GameMaker engine transforms its business model and introduces a one-time fee

Katana Zero
(Image credit: Devolver Digital)

YoYo Games, creator of the popular GameMaker engine, has switched up its pricing model and appears to be much more accessible as a result.

An official blog post written by GameMaker head Russell Kay writes that the engine "will be free for non-commercial purposes on all non-console platforms." The post also confirms that in place of its old subscription model, a new one-time fee will be introduced, acting as a commercial license "to meet the needs of hobbyist and indie developers."

This marks a change for the GameMaker engine in that while it's always been free to download, developers still had to pay a fee to be able to export their finished games. That's no longer the case, and those looking to put their games out there for free can do so at no cost.

The new one-time fee, as reported by VGC, will cost $100 (around £79) and enable developers to sell their games on PC, Mac, and mobile devices. GameMaker's Enterprise tier remains unchanged, costing $80 per month (or $800 annually) for developers who wish to sell their games on console, PC, and mobile.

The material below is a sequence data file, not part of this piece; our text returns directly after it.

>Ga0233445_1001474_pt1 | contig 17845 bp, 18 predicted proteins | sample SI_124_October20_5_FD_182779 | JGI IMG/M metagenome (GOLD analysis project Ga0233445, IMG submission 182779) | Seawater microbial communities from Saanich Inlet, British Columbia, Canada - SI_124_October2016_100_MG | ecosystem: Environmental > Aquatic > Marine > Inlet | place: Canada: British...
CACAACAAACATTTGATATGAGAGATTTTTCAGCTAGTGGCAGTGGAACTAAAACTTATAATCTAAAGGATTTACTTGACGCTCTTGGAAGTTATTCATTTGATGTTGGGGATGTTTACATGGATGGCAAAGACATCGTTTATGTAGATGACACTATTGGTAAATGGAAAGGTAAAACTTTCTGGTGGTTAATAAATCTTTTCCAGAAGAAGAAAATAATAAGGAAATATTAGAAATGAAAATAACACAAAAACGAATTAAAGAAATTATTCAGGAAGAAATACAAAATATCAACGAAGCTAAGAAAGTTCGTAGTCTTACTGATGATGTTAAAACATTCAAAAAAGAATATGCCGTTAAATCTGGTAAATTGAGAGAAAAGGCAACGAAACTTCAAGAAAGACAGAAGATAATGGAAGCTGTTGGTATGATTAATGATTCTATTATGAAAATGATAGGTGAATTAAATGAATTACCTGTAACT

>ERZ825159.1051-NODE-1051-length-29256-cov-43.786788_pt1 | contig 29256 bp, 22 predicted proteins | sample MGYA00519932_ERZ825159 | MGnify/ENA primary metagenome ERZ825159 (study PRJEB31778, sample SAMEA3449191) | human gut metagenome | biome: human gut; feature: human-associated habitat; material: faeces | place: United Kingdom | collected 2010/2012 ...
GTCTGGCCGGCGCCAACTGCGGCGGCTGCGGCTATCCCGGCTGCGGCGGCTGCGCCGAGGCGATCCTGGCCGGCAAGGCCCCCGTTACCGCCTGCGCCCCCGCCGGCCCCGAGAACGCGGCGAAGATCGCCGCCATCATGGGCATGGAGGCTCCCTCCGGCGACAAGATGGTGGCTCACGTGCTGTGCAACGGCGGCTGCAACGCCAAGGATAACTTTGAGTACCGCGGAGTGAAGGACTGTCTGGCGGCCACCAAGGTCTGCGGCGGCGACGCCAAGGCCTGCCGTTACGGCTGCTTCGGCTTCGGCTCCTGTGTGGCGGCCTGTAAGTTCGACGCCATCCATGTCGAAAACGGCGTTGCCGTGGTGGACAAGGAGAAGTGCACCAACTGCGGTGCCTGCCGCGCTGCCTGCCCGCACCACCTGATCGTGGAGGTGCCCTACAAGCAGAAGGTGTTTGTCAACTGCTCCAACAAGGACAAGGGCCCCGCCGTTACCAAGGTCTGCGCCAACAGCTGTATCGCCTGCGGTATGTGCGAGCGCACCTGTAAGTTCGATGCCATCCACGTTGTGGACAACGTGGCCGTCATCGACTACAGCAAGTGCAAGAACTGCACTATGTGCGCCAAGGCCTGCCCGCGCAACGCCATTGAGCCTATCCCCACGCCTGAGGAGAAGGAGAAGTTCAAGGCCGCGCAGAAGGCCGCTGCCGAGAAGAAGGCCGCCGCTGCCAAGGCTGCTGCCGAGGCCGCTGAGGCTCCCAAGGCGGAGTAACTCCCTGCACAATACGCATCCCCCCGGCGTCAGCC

The changes to GameMaker's pricing model have been received largely positively. On Twitter, developer Rami Ismail said the change "is incredible news for game developers - GameMaker remains the most potent 2D prototyping tool I've ever worked in, and to see it become free for non-commercial use is incredible."

If you're not familiar with GameMaker, then you may be familiar with some of the best indie games made with the engine. These include Forager, Chicory: A Colorful Tale, and Undertale as well as the Devolver Digital-published Katana Zero and Hotline Miami series.

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Rhys Wood
Hardware Editor

Rhys is TRG's Hardware Editor, and has been part of the TechRadar team for more than two years. Particularly passionate about high-quality third-party controllers and headsets, as well as the latest and greatest in fight sticks and VR, Rhys strives to provide easy-to-read, informative coverage on gaming hardware of all kinds. As for the games themselves, Rhys is especially keen on fighting and racing games, as well as soulslikes and RPGs.